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On October 23, 2018, Mr. Garcia was indicted on three counts of false representation based on his applications for the Firearms Purchaser Identification Card and handgun-purchase permits. (Id. ¶ 35.) He also was indicted on four counts of unlawful possession of assault firearms, two counts of unlawful possession of firearms suppressors, and sixteen counts of unlawful possession of large-capacity ammunition magazine. (Id. ¶ 44). Finally, he was indicted for endangering the welfare of a child and child neglect. (Id. ¶ 80). This criminal prosecution against the plaintiff is pending in the Superior Court of New Jersey, Morris County, under Docket No. MRS-18-980.

Mr. Garcia contends the search warrant was illegally obtained because ammunition in the photographs can be "used in competitive shooting and/or hunting" and because "anyone over the age of 18" could have purchased the ammunition. (Id. ¶¶ 49, 53.) Therefore, the search warrant was based on nothing more than Buchalski's "naked suspicion" that Mr. Garcia was in possession of assault weapons. (Id. ¶ 54). Mr. Garcia contends his prosecution is wrongful because prosecutors did not present evidence to a grand jury that he had successfully completed his alcoholism treatment, that he was declared fit for duty and capable of carry a weapon, that prosecutors "are incapable of producing sufficient evidence of mens rea," and because the search warrant that led to the weapons-possession charges was illegally obtained. (Id. ¶¶ 36-45.) Mr. Garcia further contends his prosecution is wrongful because he qualifies for a law-enforcement exemption to the weapons charges pursuant to N.J. Stat. Ann. § 2C:39-6(a)(7)(a). (Id. ¶ 56.) Mr. Garcia also claims the prosecution of him is the "culmination of targeted harassment and retaliation" by the Wharton Police Department after supervisors there were "[u]nable to achieve their administrative objective of terminating" him after he complained of the Police Department's "violations of departmental policies regarding internal affairs procedures" applied to police officers. (Id. ¶¶ 93-101.)

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B. Procedural History

The Garcias filed this Complaint on September 13, 2019 alleging violations of the New Jersey Law Against Discrimination ("LAD") and Americans with Disabilities Act ("ADA") (Count One), the New Jersey Conscientious Employee Protection Act ("CEPA") (Count Two), Malicious Prosecution (Count Three), Negligent and/or Intentional Infliction of Emotional Distress (Count Five), and Conversion/Replevin (Count Six). (Id. ¶¶ 102-139.)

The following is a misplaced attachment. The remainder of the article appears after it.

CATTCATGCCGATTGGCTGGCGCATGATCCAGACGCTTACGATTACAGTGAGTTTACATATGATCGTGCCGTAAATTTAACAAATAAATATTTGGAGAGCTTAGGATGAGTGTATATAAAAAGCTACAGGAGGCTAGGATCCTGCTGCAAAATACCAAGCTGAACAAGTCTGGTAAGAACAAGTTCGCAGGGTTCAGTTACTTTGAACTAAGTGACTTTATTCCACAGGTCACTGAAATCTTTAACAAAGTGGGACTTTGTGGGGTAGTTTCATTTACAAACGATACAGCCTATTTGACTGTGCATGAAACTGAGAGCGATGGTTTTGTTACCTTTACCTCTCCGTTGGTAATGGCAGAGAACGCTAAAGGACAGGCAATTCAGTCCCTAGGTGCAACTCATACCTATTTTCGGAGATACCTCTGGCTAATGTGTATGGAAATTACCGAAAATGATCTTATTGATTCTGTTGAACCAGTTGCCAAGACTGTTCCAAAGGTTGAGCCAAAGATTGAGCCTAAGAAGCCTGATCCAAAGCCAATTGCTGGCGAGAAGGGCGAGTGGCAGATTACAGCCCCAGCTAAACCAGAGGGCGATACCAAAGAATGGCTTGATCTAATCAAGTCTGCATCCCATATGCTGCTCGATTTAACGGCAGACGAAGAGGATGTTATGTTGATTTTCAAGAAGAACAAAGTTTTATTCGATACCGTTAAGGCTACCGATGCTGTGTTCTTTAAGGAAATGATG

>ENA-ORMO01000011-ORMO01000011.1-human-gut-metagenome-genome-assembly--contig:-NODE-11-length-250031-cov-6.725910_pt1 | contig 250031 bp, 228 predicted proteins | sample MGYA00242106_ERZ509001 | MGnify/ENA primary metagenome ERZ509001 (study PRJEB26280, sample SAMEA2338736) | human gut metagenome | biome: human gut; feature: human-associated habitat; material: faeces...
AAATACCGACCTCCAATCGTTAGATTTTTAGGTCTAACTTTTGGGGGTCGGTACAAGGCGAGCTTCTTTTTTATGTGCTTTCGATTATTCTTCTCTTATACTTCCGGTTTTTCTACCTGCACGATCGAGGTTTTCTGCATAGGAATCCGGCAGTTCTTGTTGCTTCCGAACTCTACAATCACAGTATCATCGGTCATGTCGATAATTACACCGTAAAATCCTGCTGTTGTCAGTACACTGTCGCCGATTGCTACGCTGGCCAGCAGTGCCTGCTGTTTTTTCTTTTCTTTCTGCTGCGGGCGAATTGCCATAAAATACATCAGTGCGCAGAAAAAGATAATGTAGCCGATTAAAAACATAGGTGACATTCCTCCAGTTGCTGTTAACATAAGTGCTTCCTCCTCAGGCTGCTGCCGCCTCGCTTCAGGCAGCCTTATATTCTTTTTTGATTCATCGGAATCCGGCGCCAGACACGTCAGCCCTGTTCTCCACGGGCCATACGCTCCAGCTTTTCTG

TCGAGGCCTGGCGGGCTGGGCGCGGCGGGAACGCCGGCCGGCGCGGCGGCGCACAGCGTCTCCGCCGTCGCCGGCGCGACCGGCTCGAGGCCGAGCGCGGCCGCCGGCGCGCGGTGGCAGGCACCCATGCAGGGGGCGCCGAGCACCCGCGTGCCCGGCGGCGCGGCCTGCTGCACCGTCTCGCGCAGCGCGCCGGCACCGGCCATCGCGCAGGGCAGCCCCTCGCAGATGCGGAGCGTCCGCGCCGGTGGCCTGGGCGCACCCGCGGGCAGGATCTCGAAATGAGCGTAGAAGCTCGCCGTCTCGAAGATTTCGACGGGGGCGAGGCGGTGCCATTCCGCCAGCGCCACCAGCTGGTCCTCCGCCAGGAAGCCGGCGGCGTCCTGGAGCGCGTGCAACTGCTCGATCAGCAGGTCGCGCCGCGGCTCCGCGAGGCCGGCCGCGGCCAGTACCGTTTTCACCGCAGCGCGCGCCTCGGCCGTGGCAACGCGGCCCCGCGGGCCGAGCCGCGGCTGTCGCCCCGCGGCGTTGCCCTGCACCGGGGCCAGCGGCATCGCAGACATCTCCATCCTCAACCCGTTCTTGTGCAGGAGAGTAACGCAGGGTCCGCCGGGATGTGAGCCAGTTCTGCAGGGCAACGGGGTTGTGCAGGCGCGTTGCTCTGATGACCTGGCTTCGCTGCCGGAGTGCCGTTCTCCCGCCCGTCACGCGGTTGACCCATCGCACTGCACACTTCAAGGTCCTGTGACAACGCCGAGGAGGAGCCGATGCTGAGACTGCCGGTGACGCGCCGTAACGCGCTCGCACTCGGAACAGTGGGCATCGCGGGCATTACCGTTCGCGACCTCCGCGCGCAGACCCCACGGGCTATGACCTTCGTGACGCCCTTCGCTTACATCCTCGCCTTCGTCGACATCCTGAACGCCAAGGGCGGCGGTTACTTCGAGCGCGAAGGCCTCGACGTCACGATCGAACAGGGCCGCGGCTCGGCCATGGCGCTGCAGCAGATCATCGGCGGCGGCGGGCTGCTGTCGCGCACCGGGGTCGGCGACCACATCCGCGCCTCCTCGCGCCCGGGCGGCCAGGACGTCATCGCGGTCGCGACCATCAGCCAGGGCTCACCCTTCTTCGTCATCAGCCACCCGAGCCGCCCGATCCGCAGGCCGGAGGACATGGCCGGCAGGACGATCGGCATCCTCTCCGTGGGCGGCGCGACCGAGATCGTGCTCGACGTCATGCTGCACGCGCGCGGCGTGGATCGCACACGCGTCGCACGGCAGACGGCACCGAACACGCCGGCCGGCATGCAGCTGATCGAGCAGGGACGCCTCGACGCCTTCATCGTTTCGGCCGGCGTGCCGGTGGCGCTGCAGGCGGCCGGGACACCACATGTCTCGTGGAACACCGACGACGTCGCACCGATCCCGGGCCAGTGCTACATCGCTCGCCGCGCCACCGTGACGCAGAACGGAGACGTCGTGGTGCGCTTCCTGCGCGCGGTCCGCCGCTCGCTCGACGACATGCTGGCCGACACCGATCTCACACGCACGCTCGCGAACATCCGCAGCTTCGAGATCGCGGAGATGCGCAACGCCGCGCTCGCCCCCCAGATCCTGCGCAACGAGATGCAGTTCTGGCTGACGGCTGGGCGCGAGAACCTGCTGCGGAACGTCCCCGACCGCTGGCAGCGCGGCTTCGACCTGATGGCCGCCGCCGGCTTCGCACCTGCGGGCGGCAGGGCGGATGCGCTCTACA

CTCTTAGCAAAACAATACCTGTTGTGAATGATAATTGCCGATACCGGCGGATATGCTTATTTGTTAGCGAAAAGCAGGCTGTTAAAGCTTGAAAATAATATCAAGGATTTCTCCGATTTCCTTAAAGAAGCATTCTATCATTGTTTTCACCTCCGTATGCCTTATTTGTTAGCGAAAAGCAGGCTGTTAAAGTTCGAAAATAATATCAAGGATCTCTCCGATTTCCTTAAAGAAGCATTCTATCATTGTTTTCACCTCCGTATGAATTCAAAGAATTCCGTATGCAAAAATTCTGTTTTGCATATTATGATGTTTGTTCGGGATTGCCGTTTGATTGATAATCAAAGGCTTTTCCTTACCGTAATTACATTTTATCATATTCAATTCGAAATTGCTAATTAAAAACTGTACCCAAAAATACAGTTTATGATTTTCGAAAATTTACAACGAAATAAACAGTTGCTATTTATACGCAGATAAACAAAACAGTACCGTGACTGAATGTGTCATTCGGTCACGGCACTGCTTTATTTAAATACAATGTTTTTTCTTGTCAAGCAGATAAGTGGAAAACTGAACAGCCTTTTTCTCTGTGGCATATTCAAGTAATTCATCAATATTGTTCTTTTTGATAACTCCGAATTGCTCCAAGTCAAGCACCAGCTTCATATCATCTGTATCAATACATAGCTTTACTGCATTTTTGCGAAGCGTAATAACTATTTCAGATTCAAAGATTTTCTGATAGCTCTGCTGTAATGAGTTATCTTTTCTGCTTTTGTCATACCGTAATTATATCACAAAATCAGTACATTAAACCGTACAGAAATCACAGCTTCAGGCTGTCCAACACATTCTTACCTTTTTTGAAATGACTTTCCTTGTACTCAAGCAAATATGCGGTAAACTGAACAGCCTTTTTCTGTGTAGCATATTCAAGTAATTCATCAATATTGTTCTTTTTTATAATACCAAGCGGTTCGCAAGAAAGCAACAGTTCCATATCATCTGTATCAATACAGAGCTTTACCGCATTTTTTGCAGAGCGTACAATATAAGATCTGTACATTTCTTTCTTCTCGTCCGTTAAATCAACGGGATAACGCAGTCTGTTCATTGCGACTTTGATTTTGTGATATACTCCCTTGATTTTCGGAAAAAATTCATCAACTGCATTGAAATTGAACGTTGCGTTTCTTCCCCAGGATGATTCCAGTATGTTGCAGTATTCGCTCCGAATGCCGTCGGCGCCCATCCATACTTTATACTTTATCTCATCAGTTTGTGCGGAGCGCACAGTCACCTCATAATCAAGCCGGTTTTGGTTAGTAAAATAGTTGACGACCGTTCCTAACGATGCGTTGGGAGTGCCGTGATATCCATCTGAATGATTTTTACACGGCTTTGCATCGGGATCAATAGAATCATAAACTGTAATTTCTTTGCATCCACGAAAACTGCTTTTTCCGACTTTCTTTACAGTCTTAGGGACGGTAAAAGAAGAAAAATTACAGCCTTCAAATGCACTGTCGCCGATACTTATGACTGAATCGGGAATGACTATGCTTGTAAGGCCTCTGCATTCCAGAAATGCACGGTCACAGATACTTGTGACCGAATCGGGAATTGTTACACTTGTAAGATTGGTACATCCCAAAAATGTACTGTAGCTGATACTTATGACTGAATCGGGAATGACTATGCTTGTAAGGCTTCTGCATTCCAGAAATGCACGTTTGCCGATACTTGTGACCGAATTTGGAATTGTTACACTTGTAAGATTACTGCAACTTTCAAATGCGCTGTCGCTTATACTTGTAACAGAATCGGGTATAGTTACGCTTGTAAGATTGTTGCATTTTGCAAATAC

The Prosecutor Defendants and Rivera filed a Motion to Dismiss in Lieu of Answer on October 18, 2019, seeking to have Counts One and Six dismissed pursuant to Fed. R. Civ. P. 12(b)(6) for the failure to state a claim for which relief can be granted and on the basis that they have immunity against charges grounded in their roles as prosecutors. (See Defs.' Br. in Support of Mot. (ECF No. 6-1) at 1.) Four days later, the Prosecutor Defendants filed another Motion, seeking the dismissal of Courts Three, Four, and Five, again claiming prosecutorial immunity and the failure to state a claim. (See Defs.' Br. (ECF No. 7-2) at 1.) Both Motions also seek, in the alternative, that the litigation be stayed pending the criminal prosecution against Mr. Garcia. (ECF No. 6-1 at 1; ECF No. 7-2 at 1-2.) The Garcias opposed both Motions. (ECF No. 15.) The Prosecutor Defendants filed Replies for each of their Motions. (ECF Nos. 16, 17.)

Approximately one month later, the Police Defendants filed their Motion, seeking to dismiss the Complaint for failure to state a claim and because they are entitled to qualified immunity. (ECF No. 18.) On January 6, 2020, the Garcias opposed that Motion. (ECF No. 21.) The Police Defendants filed a Reply on January 14, 2020. (ECF No. 22.)


A. Rule 12(b)(1) Standard

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The Federal Rules of Civil Procedure mandate dismissal of a case when the Court lacks subject-matter jurisdiction. Fed. R. Civ. P. 12(b)(1). An assertion of Eleventh Amendment immunity is a challenge to a district court's subject-matter jurisdiction. See Blanciak v. Allegheny Ludlum Corp., 77 F.3d 690, 693 n.2 (3d Cir. 1996) ("[T]he Eleventh Amendment is a jurisdictional bar which deprives federal courts of subject matter jurisdiction." (citing Pennhurst State Sch. & Hosp. v. Halderman, 465 U.S. 89, 98-100 (1984)). Typically, when jurisdiction is challenged pursuant to Rule 12(b)(1), plaintiff bears the burden of persuading a court subject-matter jurisdiction exists. Kehr Packages, Inc. v. Fidelcor, Inc., 926 F.2d 1406, 1409 (3d Cir. 1991). However, because "Eleventh Amendment immunity can be expressly waived by a party, or forfeited through non-assertion, it does not implicate federal subject matter jurisdiction in the ordinary sense," and therefore, a party asserting Eleventh Amendment immunity bears the burden of proving its applicability. Christy v. PA Tpk. Comm., 54 F.3d 1140, 1144 (3d Cir. 1994); see also Carter v. City of Philadelphia, 181 F.3d 339, 347 (3d Cir. 1999).